Something as bad as not feeling well is having people think you are faking your symptoms. Until now, that's been a problem for many patients with chronic fatigue syndrome. Though the illness can virtually incapacitate some people, it is characterized by "mushy" symptoms like fatigue, dizziness, muscle aches, and painful joints - - not easily confirmable signs like a chicken pox rash or a gashed finger. During a spate of cases in the 1980s, skeptics even called the illness "yuppie disease" because it seemed to favor young educated professionals, who perhaps have more time and resources to devote to hypochondriacal explorations.
"Chronic fatigue has been a puzzle," says Hopkins pediatrician Peter Rowe. "Nobody had a good grasp of why it developed or for the basis of its symptoms. Some felt it was largely psychiatric because the list of symptoms was so huge."
Now, a series of studies conducted by Rowe and others at Hopkins may exonerate those patients. The research links chronic fatigue syndrome with a nervous system disorder called neurally mediated hypotension.
In this disorder, explains Rowe, the communication between the heart and the brain is abnormal. Normally, when a patient sits or stands, the brain sends a message to the heart telling it to pump more blood throughout the body. But in patients with neurally mediated hypotension, the reverse occurs. Blood pools in the feet, and blood pressure drops precariously low. Patients often faint. "Some can't even stand in line at the grocery store, or sit and type," Rowe says. Following an episode, patients are often extremely fatigued - - just as occurs in chronic fatigue syndrome - - which suggested to Rowe and his colleagues that perhaps there was a connection.
So the investigators tested a group of chronic fatigue patients using a tilt table, a device that is also used to diagnose neurally mediated hypotension. Patients lie flat on the table for a few minutes, and then are tilted to a 70-degree upright angle for 15 minutes or longer. For patients with neurally mediated hypotension, the change in angle makes their blood pressure plummet; many faint after just a few minutes.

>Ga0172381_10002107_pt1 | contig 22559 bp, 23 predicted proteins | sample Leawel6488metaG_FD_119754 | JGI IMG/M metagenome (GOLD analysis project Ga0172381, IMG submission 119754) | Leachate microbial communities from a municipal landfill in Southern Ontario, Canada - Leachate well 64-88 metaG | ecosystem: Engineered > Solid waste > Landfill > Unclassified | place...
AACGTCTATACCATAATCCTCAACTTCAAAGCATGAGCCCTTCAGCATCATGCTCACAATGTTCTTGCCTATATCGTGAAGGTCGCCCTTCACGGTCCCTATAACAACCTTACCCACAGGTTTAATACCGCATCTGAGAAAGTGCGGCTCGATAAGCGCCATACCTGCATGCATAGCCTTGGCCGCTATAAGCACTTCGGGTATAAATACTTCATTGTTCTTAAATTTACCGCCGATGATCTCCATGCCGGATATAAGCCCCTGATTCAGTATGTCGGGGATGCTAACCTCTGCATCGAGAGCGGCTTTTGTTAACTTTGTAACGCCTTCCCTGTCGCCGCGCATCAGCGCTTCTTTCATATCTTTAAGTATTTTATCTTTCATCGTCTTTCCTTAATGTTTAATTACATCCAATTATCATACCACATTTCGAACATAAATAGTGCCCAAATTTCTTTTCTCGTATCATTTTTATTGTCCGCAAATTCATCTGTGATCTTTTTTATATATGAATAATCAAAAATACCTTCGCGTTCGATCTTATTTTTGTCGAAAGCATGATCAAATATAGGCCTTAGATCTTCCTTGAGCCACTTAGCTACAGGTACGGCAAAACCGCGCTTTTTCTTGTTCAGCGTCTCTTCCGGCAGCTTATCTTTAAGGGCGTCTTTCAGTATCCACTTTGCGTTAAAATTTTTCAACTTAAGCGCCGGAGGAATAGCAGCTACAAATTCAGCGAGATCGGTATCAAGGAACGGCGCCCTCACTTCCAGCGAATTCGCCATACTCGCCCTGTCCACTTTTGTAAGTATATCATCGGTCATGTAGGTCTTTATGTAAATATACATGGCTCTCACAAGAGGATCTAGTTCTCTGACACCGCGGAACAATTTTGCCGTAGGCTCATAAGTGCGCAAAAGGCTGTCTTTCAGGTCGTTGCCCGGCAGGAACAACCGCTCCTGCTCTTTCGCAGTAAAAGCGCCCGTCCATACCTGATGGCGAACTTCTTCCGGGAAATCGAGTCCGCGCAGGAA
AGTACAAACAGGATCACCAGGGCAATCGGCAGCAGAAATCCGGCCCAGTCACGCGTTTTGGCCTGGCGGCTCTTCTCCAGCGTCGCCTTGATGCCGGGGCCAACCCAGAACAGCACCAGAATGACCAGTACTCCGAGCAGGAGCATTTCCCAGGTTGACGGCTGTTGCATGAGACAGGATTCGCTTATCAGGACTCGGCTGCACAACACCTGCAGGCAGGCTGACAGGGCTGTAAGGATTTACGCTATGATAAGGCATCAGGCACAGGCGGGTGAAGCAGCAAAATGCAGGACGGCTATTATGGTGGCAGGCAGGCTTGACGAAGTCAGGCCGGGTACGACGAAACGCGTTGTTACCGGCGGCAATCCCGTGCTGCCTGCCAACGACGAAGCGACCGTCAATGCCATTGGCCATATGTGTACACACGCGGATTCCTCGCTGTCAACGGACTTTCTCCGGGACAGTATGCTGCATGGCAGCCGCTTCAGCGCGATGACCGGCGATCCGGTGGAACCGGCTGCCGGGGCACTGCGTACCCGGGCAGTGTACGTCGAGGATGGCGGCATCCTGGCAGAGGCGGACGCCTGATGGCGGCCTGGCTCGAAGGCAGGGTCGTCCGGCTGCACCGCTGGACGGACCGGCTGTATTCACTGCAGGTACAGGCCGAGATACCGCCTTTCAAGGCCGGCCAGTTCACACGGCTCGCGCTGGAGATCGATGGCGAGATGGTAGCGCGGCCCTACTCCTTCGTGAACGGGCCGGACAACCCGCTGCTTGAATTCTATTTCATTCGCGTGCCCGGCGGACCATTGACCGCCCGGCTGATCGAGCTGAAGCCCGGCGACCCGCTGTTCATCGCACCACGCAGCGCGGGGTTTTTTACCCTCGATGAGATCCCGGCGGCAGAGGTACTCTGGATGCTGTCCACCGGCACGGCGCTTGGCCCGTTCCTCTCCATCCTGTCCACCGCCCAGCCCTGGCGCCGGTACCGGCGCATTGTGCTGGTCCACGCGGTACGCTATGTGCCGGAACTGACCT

That's just what the Hopkins team observed in seven adolescent patients with chronic fatigue symptoms. In the March 11 Lancet, Rowe, pediatrician Hugh Calkins, and Issam Bou-Holaigah, a pediatric cardiology fellow, report that during the tilt portion of the test, all seven of the patients felt lightheaded and fatigued, and two fainted for the first time. All patients had a dramatic drop in blood pressure; the average drop was from 105/64 to 65/40.
"We want to stress that we don't think neurally mediated hypotension is a cause of chronic fatigue syndrome, but is a cause of its symptoms," says Calkins. "For whatever reason, the reflex is triggered," causing a sudden drop in blood pressure. "If it is triggered enough, patients get symptoms of chronic fatigue." But something else is also going on to trigger the illness, he says.
An agent such as Epstein Barr virus (a virus believed to cause mononucleosis, which has also been proposed as a cause of chronic fatigue syndrome), for example, could be a trigger.
The investigators also report that four of the seven adolescents eliminated or significantly reduced their symptoms through treatment, which involves increasing salt in the diet and taking medications that expand blood volume. From further preliminary studies, the scientists conclude that about a third of chronic fatigue patients can resolve their symptoms and another third significantly reduce symptoms through such treatment.
Rowe says the Lancet report attracted a lot of attention among patients who have been desperately seeking an explanation for this illness, which affects about 10 out of every 10,000 people, according to one estimate. "I've had 20 to 30 contacts a day from people on e-mail on this," says Rowe. "People don't want to wait for the results" to start treatment.
Since their initial study, the researchers observed similar results in adult patients, which they reported at meetings in May.
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